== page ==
Firm moves to seize 33 Nigerian properties in UK over breach of agreement

Nigerian Properties in UK

Eurafric Power Limited, an energy firm, says it has identified 33 properties of Nigeria in the United Kingdom for sale over the enforcement of a judgement in its favour.

In February 2013, the firm entered into a contract with the federal government over a share sale agreement with the bureau of public enterprise and the federal ministry of finance.

According to the agreement, the firm won the bid for the purchase of Sapele Power Plc, owners of Sapele Power Station, at the cost of $201 million, as well as material properties and core assets of the company — these included “site land” which was listed as one of its properties.

According to The Punch, after an agreement was made, the national council on privatisation issued share certificate 0001 to Eurafric Power Limited on February 10, 2014, for the sale of the federal government’s equity in Sapele Power Plc.

A certificate of handover with No 0002 was also issued to the firm, showing the handover of Sapele Power Plc to Eurafric Power Limited, and this also provided for the handover of all assets, liabilities, employees, rights and obligations of the Power Holding Company of Nigeria to Sapele Power Plc, now owned by the firm.

According to Punch, the legal tussle between both parties commenced after moves by the federal government to transfer a significant portion of the premises already sold to Eurafric Power Limited to one Ogorode Power Generation Company, which the Nigerian government claimed did not form part of the sold assets.

However, Eurafric rejected the claim and commenced an arbitration against the federal government, as available in the provisions of the agreement signed by both parties.

On September 28, 2017, the tribunal ruled in favour of Eurafric Power Limited and the award was subsequently recognised by a UK high court in its judgement on January 15, 2018.

“The defendants are jointly and severally ordered and directed to pay to the claimant the following amounts: $2,500,000 as legal costs; £215,930.60 as an advance paid on costs and N57.9m, £10,018.50 and $11,158.33 as disbursements. All other claims and counter claims are dismissed,” the judgment reads.

The court issued a 30-day ultimatum for the defendants to appeal the judgement, after which the claimants would be free to enforce it.

Meanwhile, as part of efforts to get the federal government to honour the ruling, the firm made its position known in a letter dated October 23, 2019, and addressed to Abubakar Malami, minister of justice and attorney-general of the federation.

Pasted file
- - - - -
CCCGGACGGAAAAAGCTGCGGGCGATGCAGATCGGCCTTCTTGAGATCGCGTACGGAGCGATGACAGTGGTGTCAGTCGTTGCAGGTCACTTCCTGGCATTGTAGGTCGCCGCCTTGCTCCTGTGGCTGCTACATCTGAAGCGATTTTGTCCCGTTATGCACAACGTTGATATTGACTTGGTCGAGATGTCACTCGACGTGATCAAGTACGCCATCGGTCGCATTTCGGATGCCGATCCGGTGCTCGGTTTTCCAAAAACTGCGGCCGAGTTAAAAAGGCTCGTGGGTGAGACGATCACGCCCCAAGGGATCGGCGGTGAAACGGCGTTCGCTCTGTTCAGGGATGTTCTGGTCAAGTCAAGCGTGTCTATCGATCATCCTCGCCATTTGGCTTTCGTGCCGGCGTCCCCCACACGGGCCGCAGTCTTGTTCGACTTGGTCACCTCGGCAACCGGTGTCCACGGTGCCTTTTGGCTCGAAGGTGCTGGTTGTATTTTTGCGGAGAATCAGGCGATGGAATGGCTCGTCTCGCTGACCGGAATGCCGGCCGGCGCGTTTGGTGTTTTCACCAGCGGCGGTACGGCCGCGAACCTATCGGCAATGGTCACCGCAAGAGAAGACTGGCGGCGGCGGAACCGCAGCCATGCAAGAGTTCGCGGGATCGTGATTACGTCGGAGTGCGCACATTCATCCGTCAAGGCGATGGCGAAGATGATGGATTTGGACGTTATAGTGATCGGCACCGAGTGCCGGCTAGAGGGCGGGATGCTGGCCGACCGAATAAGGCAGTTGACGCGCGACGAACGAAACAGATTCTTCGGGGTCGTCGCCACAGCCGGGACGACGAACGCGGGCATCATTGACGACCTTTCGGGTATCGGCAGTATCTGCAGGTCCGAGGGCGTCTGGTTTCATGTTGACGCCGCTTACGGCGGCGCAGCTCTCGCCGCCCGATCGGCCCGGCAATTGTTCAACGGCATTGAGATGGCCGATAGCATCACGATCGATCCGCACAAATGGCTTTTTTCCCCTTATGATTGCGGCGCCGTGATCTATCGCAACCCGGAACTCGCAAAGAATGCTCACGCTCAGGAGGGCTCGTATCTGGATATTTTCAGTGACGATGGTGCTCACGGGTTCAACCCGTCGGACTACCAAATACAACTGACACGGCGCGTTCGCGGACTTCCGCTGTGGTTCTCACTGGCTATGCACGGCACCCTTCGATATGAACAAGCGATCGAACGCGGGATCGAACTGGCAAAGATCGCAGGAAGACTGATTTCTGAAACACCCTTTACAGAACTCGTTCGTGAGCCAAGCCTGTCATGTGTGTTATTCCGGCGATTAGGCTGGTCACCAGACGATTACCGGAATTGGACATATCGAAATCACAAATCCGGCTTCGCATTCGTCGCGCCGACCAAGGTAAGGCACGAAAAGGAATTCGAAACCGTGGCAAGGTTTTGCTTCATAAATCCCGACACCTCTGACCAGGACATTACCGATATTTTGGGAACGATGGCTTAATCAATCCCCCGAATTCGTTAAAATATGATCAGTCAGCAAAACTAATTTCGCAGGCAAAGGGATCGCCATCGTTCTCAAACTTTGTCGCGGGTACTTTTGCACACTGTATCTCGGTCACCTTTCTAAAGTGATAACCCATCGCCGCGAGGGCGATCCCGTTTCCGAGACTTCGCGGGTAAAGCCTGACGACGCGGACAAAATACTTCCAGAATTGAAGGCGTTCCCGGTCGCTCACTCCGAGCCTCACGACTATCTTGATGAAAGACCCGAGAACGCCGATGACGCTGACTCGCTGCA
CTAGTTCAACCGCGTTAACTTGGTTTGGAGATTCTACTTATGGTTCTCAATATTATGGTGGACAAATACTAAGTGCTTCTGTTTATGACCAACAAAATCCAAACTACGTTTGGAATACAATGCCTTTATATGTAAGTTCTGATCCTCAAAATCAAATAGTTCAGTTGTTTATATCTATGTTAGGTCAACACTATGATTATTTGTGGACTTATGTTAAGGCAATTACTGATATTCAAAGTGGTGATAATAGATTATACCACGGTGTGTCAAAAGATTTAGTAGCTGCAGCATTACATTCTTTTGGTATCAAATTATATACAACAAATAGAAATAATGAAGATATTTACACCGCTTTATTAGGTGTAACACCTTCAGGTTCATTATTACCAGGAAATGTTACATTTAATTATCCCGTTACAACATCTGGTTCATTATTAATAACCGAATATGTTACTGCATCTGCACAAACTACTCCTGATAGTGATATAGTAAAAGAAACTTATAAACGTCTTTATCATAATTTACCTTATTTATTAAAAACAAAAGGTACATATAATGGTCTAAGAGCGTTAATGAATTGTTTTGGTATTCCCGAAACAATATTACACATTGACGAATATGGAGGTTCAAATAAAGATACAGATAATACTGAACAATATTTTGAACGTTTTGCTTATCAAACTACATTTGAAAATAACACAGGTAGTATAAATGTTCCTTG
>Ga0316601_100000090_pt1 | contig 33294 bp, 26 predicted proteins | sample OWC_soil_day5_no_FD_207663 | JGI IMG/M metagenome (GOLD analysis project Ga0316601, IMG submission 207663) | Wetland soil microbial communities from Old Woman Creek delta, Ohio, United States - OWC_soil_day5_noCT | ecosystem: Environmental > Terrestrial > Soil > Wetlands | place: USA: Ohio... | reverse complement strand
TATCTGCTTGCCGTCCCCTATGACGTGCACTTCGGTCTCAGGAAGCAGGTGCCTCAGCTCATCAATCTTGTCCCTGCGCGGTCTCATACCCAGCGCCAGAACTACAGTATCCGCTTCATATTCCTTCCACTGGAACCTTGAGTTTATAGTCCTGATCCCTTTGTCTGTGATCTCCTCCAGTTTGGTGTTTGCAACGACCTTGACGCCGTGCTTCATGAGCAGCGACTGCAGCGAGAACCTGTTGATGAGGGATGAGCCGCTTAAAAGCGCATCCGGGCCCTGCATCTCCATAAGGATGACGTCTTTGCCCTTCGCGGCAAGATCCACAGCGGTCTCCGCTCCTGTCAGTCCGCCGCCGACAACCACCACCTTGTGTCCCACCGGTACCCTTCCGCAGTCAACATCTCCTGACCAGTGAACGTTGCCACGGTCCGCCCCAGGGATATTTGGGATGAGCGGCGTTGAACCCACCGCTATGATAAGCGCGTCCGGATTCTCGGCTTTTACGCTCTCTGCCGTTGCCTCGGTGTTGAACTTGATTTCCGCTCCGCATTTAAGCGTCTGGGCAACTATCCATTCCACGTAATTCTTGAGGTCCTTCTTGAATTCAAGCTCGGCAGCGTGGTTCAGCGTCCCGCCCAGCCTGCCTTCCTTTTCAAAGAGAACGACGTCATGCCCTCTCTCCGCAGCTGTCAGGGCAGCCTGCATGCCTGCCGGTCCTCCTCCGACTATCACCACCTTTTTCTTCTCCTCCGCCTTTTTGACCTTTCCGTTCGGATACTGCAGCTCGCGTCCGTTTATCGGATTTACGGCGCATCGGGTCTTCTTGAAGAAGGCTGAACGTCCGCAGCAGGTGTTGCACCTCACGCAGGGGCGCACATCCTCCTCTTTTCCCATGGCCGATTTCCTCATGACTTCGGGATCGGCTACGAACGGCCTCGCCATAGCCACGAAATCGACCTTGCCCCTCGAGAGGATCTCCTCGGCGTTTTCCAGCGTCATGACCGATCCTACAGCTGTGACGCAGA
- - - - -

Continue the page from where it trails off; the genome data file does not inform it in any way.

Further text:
According to Godwin Obla, the firm’s lawyer, Eurafric said it had identified 33 of Nigeria’s properties in the UK which were not in use for diplomatic purposes, and explained that the assets risked being liquidated soon.

“In our view, the identification of the 33 properties by the foreign counsel may pose a significant risk to the interest of the Federal Government of Nigeria if or when the report is tendered before the UK court at which stage it becomes a public document and accessible to any member of the public,” the letter read.

“As it is now common knowledge, in the wake of the global publicity attracted by the P&ID case, Nigerian assets abroad now stand the increased risk of seizure/forfeiture for the liquidation of judgment debts. In our opinion, therefore, it will not augur well for potentially hostile interests to gain access to actionable information of the Federal Government of Nigeria’s assets in the UK such as are contained in the report of the foreign counsel.”

This development is coming amid Nigeria’s tie to several deals which have resulted in court judgments due to controversies.

Nigeria is considering a $30 million a month “take or pay” deal with Qua Iboe Power Plant (QIPP), a private generating company.

The current deal with Azura-Edo Power obligates Nigeria to pay at least $30 million a month whether or not the country takes the power generated by the plant.

Azura is the only private power company given a sovereign guarantee by the federal government following the World Bank partial risk guarantee (PRG) signed by Nigeria in August 2015.

Nigeria is also tied to a $10 million a month “take or pay” deal with Accugas Ltd to supply gas to the Calabar Generation Company Ltd, owned by the Niger Delta Power Holding Company Ltd.

The country is also battling P&ID, another firm, which is attempting to seize $9 billion Nigerian assets.


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